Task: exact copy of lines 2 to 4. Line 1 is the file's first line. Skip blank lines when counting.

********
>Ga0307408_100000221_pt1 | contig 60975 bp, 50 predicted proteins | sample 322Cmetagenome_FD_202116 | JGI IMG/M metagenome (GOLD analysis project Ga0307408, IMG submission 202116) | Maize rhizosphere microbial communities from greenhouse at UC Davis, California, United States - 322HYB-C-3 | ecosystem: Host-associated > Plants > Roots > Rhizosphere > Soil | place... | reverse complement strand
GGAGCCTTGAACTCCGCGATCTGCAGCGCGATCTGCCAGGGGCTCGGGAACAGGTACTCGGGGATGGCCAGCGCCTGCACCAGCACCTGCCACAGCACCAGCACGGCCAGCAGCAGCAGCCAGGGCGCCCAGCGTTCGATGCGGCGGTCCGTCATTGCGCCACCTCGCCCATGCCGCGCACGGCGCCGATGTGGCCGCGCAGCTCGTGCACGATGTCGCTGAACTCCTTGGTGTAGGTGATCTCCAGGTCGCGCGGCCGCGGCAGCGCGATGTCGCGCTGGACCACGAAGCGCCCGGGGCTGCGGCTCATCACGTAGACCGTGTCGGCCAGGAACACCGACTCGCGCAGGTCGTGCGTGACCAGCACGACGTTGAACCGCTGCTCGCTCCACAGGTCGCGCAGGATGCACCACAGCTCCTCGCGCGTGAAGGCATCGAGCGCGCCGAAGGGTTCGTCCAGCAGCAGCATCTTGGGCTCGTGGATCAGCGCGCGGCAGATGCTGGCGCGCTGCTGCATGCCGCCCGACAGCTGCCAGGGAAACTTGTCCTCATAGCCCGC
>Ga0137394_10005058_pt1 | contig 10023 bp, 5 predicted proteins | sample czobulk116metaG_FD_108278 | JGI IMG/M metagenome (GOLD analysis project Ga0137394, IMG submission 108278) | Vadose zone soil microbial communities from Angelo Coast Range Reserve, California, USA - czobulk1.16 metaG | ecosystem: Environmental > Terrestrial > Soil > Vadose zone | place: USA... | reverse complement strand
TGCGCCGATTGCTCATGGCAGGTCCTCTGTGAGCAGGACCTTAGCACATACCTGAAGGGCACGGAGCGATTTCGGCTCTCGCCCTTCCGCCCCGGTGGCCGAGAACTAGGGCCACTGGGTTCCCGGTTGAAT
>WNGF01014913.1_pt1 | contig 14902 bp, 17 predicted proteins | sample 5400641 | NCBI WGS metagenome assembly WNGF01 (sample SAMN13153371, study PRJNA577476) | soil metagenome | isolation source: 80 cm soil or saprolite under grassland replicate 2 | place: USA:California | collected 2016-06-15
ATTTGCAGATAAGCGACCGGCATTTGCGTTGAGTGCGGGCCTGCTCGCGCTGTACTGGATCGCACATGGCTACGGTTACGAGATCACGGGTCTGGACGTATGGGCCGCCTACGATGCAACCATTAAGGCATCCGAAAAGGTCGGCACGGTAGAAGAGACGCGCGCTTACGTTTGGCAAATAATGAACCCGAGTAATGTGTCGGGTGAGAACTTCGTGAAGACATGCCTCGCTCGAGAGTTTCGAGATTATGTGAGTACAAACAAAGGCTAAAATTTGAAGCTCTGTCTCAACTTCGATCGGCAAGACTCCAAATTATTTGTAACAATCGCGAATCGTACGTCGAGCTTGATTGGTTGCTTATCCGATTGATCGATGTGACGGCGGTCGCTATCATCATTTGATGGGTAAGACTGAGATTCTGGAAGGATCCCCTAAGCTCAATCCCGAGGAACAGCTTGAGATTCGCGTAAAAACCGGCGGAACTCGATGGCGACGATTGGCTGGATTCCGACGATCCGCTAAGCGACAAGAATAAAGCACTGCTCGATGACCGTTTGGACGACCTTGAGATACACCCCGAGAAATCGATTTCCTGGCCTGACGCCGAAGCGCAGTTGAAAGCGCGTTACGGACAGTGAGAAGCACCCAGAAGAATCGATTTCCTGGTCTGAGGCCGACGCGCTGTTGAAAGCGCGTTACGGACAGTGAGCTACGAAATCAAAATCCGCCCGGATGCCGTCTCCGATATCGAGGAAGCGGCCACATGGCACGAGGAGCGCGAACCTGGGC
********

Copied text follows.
GGAGCCTTGAACTCCGCGATCTGCAGCGCGATCTGCCAGGGGCTCGGGAACAGGTACTCGGGGATGGCCAGCGCCTGCACCAGCACCTGCCACAGCACCAGCACGGCCAGCAGCAGCAGCCAGGGCGCCCAGCGTTCGATGCGGCGGTCCGTCATTGCGCCACCTCGCCCATGCCGCGCACGGCGCCGATGTGGCCGCGCAGCTCGTGCACGATGTCGCTGAACTCCTTGGTGTAGGTGATCTCCAGGTCGCGCGGCCGCGGCAGCGCGATGTCGCGCTGGACCACGAAGCGCCCGGGGCTGCGGCTCATCACGTAGACCGTGTCGGCCAGGAACACCGACTCGCGCAGGTCGTGCGTGACCAGCACGACGTTGAACCGCTGCTCGCTCCACAGGTCGCGCAGGATGCACCACAGCTCCTCGCGCGTGAAGGCATCGAGCGCGCCGAAGGGTTCGTCCAGCAGCAGCATCTTGGGCTCGTGGATCAGCGCGCGGCAGATGCTGGCGCGCTGCTGCATGCCGCCCGACAGCTGCCAGGGAAACTTGTCCTCATAGCCCGC
>Ga0137394_10005058_pt1 | contig 10023 bp, 5 predicted proteins | sample czobulk116metaG_FD_108278 | JGI IMG/M metagenome (GOLD analysis project Ga0137394, IMG submission 108278) | Vadose zone soil microbial communities from Angelo Coast Range Reserve, California, USA - czobulk1.16 metaG | ecosystem: Environmental > Terrestrial > Soil > Vadose zone | place: USA... | reverse complement strand
TGCGCCGATTGCTCATGGCAGGTCCTCTGTGAGCAGGACCTTAGCACATACCTGAAGGGCACGGAGCGATTTCGGCTCTCGCCCTTCCGCCCCGGTGGCCGAGAACTAGGGCCACTGGGTTCCCGGTTGAAT